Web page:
It's Not Your Father's TV, Part 2
Last issue, we explored the many technological inroads being built to bridge the IP-to-TV gap for the delivery of high-quality video content. In Part Two we’ll speak with content owners, producers, and aggregators to explore how they perceive and are addressing these new opportunities to deliver their content to the TV.Read on to hear the thoughts of major players in three of the most popular types of content: TV shows, movies, and, for lack of a better term, new-media properties.
What TV Has On Its Mind
It’s safe to say that when it comes to demand for content, every platform would love to be able to deliver shows from leading networks like Fox and MTV. Yet despite both publishers’ penchants for aggressively pursuing new-media opportunities, you won’t find their content associated with most of these IP-to-TV platforms.Much of this has to do with the continued nascence of the audience found across this entire space, let alone on each individual platform. "I would say that it hasn’t really changed for us in that the game continues to be waiting for the numbers to materialize," says Nick Rockwell, CTO of MTV Networks, adding that he’s hopeful that devices such as the Slingbox may change that.That doesn’t mean these platforms aren’t on their radar. In fact, Rockwell is a strong believer in the potential of delivering IP content to the TV, and he’s had his team considering how best to jump into this space when the time is right. "In many ways we feel that we can do an even better job presenting content and advertising on these kinds of platforms due to our traditional broadband experience than we can on regular TV," he says. "Plus, the video-on-demand business model is much less complicated on these kinds of devices than it is on the cable infrastructure."
To prepare itself to play in this space, MTV has made some first steps towards playing in the IP-to-TV space through a deal with Microsoft that enables their Overdrive web-video service to be accessed directly through the Windows Media Center interface. "That was really kind of the first best opportunity for us to prototype what this is, how our content can fit into it, how we can service our viewers in this context, and how this kind of experience could work," says Rockwell. "It’s been very instructive and useful for us to do that. Having had these kinds of experiences makes us feel well-prepared." And MTV Networks’ relationship with Microsoft has continued to grow, including an announcement at the Consumer Electronics Show in January about the incorporation of Nickelodeon’s Turbo Nick product within Vista.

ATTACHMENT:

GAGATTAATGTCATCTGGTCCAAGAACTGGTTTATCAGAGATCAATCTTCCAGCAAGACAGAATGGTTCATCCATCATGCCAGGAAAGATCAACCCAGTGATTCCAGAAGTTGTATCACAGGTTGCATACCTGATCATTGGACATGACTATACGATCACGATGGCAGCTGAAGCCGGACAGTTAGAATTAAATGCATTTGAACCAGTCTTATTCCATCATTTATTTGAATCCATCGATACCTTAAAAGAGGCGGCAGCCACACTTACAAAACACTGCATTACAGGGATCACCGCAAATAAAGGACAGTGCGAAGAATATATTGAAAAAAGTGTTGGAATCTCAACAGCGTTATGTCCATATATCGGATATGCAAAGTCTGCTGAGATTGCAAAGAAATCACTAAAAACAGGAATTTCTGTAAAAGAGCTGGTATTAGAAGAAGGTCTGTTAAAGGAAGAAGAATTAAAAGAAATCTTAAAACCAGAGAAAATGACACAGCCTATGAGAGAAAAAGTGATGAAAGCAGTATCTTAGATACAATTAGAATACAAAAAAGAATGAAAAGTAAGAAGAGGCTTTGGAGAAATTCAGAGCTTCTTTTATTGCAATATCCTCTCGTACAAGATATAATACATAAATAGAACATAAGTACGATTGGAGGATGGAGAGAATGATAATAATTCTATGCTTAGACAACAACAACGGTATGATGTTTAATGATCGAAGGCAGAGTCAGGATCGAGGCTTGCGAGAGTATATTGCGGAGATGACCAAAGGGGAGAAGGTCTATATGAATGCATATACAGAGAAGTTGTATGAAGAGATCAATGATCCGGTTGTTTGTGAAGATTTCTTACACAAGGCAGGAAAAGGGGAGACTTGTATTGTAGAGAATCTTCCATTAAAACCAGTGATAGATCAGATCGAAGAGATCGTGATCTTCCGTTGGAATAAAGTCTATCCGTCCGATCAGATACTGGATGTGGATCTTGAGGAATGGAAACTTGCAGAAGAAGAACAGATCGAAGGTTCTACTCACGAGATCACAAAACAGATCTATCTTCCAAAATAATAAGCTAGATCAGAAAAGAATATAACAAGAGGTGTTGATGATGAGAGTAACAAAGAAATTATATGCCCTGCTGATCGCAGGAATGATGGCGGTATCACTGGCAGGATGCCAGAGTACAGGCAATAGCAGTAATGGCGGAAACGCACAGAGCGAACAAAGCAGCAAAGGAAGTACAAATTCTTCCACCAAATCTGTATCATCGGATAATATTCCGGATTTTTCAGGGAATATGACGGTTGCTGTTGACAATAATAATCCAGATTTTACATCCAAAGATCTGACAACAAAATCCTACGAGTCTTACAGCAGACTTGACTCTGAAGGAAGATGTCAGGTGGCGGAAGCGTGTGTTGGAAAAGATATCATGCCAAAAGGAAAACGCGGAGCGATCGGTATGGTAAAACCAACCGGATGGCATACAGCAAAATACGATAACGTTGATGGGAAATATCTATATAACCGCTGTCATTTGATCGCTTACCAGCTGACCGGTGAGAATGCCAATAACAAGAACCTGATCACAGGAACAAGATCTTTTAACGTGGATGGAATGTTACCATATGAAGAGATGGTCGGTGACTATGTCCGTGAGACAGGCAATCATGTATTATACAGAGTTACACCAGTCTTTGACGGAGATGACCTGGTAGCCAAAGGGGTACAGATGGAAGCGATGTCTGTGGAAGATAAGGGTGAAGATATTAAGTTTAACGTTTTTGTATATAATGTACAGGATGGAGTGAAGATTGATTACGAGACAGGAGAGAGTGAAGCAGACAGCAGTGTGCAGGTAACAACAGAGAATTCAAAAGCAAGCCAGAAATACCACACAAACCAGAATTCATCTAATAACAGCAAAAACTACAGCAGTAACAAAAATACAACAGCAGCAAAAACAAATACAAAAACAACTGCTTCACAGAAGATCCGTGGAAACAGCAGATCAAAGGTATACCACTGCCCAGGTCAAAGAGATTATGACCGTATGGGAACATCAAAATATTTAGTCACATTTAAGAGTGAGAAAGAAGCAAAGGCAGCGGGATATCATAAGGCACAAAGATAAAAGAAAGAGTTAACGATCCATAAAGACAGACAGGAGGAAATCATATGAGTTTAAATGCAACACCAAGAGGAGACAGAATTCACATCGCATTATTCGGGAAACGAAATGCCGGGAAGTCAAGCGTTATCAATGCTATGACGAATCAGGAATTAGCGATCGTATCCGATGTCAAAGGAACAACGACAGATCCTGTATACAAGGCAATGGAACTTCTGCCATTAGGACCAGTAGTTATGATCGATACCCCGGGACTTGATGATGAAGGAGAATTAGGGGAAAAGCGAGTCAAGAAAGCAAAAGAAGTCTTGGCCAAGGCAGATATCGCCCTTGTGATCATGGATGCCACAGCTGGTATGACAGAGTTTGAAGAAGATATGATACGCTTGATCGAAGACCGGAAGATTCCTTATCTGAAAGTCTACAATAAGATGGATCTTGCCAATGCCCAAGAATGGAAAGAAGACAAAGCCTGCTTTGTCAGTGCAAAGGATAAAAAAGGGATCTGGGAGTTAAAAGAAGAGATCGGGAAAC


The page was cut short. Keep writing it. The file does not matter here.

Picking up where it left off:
But despite Microsoft’s hope that users will more frequently hook their Media Center PCs to TV sets, Rockwell knows that that often isn’t the case, and in many ways it’s irrelevant to the work they’ve done to date. "Are they hooking their TV up to the PC? Don’t know and don’t really care," he says.
This is a point that’s echoed by Matt Glotzer, SVP of Digital Media for Fox. "To some degree you’re dancing on the head of a pin with looking at all these things separately," he says. "When you’re talking about the PC as a receptacle, moving that to a TV just means that it happens to be on a screen in the living room. The navigational issues aside, you’re still talking about video over broadband, and I’m not sure it’s much different than some of the stuff that we think of in the past. I don’t think it’s an insignificant development that video travels to the living room, it just doesn’t reinvent the type of video that you create."